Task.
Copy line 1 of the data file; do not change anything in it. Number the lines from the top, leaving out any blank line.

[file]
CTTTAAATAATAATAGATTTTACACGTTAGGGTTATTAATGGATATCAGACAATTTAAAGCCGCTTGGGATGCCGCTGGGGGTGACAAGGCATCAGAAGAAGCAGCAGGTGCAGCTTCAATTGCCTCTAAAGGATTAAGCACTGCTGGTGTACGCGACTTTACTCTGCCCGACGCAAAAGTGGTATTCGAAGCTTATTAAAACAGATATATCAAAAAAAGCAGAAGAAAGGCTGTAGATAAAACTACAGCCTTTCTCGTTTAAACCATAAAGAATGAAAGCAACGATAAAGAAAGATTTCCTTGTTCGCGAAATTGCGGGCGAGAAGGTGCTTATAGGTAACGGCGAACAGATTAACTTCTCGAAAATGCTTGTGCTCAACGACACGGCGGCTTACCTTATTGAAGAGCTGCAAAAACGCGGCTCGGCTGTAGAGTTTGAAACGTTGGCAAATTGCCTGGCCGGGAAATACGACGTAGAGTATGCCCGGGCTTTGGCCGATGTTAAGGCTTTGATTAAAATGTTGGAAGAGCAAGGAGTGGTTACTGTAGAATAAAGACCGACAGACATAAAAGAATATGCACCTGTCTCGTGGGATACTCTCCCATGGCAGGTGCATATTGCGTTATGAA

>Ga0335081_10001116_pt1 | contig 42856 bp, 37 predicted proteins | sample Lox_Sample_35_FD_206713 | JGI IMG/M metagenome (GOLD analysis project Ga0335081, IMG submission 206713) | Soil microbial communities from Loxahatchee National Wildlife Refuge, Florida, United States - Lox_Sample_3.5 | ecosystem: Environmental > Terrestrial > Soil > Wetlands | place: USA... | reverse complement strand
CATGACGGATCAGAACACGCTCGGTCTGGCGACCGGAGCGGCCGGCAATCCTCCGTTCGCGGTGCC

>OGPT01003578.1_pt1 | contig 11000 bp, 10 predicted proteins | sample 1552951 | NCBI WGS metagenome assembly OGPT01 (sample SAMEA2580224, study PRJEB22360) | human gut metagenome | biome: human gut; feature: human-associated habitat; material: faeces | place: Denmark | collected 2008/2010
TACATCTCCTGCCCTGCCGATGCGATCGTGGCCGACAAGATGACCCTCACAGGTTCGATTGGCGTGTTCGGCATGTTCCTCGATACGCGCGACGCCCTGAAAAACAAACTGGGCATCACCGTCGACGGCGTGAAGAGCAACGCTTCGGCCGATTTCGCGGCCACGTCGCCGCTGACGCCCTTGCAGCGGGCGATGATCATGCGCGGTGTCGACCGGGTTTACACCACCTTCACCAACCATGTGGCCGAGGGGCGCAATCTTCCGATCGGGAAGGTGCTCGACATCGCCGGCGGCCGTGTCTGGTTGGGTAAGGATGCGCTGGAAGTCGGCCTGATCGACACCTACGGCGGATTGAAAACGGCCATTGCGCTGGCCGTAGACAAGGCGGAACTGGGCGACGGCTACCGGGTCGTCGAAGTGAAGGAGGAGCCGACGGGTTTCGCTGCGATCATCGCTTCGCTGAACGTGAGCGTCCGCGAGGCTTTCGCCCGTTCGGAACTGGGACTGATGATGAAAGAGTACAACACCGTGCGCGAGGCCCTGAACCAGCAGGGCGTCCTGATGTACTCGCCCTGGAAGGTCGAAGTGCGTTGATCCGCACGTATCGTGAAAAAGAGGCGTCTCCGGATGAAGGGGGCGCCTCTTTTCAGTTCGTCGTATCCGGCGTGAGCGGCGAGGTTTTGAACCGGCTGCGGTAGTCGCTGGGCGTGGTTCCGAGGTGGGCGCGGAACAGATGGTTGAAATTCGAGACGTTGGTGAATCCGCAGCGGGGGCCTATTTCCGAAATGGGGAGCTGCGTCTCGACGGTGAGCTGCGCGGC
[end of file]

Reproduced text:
CTTTAAATAATAATAGATTTTACACGTTAGGGTTATTAATGGATATCAGACAATTTAAAGCCGCTTGGGATGCCGCTGGGGGTGACAAGGCATCAGAAGAAGCAGCAGGTGCAGCTTCAATTGCCTCTAAAGGATTAAGCACTGCTGGTGTACGCGACTTTACTCTGCCCGACGCAAAAGTGGTATTCGAAGCTTATTAAAACAGATATATCAAAAAAAGCAGAAGAAAGGCTGTAGATAAAACTACAGCCTTTCTCGTTTAAACCATAAAGAATGAAAGCAACGATAAAGAAAGATTTCCTTGTTCGCGAAATTGCGGGCGAGAAGGTGCTTATAGGTAACGGCGAACAGATTAACTTCTCGAAAATGCTTGTGCTCAACGACACGGCGGCTTACCTTATTGAAGAGCTGCAAAAACGCGGCTCGGCTGTAGAGTTTGAAACGTTGGCAAATTGCCTGGCCGGGAAATACGACGTAGAGTATGCCCGGGCTTTGGCCGATGTTAAGGCTTTGATTAAAATGTTGGAAGAGCAAGGAGTGGTTACTGTAGAATAAAGACCGACAGACATAAAAGAATATGCACCTGTCTCGTGGGATACTCTCCCATGGCAGGTGCATATTGCGTTATGAA